1. Was the Paris Conference on climate change successful?

The Paris Conference was indeed successful. Since the 1992 Climate Change Convention, the adoption of the Paris Agreement commits all countries ‘to strengthen the global response to the threat of climate change’[1].


The Paris Agreement is a political agreement. It includes important elements never before agreed under the Climate Change Convention: the collective action by all countries to reduce GHG emissions and to adapt to the changing climate. It also includes the commitment by developed countries to jointly mobilize US$100 billion a year by 2020 to assist developing countries reduce GHG emissions and adapt to the changing climate.


Its predecessor, the 1997 Kyoto Protocol and its 2012 amendment, established GHG emission reduction targets for industrialized countries[2]. In contrast, the Paris Agreement establishes a ‘pledge and review’ system, based on pledges submitted by all countries –the Intended Nationally Determined Contributions (INDCs) —to be reviewed every five years. These pledges, however, are not legally binding.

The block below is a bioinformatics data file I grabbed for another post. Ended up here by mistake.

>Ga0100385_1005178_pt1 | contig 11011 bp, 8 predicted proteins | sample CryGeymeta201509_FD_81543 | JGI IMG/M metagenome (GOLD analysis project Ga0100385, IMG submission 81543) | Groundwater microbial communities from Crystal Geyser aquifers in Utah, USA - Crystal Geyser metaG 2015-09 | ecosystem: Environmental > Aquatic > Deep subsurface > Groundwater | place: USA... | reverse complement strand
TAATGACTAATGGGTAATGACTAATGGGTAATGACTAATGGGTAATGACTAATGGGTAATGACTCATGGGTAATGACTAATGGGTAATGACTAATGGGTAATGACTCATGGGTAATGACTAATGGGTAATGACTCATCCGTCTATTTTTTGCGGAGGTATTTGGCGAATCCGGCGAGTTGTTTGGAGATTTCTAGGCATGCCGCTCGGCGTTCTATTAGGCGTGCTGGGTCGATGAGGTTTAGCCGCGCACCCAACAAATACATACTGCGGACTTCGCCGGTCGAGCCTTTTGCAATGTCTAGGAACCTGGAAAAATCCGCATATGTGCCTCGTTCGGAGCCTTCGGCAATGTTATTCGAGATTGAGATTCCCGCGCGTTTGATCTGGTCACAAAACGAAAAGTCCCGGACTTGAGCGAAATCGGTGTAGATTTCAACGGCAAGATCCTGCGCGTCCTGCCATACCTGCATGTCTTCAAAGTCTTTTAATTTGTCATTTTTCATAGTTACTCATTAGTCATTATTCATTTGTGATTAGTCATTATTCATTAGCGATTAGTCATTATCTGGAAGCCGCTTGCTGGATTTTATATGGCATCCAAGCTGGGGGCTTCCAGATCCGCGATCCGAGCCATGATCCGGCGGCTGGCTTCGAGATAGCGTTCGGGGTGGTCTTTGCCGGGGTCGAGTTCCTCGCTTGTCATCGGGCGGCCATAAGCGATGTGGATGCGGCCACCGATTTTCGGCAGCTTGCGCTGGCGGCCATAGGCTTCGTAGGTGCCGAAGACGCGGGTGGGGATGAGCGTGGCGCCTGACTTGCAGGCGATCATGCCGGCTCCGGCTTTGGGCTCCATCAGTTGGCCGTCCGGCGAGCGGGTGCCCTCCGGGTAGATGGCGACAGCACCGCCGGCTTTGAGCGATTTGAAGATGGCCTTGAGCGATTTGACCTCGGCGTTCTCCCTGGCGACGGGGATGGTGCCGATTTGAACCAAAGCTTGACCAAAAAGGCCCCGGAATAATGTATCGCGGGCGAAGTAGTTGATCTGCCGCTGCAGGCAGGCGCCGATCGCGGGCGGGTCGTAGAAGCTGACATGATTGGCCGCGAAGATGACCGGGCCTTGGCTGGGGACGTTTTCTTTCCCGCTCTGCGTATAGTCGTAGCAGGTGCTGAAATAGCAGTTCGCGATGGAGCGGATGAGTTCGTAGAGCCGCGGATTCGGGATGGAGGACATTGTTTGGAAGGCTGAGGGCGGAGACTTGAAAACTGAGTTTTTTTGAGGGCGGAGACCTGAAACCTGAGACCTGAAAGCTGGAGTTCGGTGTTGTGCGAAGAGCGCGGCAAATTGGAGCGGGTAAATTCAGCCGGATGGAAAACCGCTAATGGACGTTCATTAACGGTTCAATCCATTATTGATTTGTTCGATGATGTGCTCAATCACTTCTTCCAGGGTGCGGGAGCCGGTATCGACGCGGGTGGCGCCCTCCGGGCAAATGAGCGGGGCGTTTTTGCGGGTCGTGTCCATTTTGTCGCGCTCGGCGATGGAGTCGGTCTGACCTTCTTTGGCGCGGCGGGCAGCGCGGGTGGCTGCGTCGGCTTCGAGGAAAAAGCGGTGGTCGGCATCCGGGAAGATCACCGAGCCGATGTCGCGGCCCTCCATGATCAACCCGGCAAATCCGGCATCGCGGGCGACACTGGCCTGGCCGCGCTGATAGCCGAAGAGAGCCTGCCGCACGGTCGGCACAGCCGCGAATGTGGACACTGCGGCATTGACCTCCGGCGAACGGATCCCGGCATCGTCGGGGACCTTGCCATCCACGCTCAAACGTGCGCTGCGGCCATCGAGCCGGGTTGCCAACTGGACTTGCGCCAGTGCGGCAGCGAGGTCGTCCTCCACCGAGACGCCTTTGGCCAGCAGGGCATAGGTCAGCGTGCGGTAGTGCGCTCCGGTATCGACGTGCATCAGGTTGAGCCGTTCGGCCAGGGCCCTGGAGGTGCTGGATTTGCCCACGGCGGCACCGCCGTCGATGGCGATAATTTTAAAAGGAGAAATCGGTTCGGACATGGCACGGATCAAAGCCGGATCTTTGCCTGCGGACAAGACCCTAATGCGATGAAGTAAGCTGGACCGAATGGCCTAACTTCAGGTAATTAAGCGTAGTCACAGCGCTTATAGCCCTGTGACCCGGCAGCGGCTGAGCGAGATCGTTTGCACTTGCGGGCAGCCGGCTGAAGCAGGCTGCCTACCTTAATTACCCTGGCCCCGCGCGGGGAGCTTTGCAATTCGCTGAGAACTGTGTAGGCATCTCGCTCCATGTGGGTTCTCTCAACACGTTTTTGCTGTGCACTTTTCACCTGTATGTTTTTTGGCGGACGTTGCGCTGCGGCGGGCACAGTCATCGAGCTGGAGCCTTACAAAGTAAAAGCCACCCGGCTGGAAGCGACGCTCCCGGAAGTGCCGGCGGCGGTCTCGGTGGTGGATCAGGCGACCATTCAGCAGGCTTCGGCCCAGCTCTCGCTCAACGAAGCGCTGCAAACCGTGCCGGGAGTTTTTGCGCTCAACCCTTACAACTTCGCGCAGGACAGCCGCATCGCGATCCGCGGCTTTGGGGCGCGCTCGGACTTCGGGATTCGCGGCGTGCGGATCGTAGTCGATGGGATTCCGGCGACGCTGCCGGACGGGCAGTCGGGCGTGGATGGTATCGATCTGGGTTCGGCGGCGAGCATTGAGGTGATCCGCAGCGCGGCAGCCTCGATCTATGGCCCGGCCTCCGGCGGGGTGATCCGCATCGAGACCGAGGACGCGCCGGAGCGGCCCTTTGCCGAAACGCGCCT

[1] Paris Agreement, Article 2 (2015)

[2] The 1997 Kyoto Protocol commits developed countries to reduce GHG emissions by at least five per cent below 1990 levels in the period 2008-2012. A second commitment period was agreed by the Protocol’s 2012 Doha Amendment, with emission reduction targets of at least 18 per cent below 1990 levels in the period 2013-2020.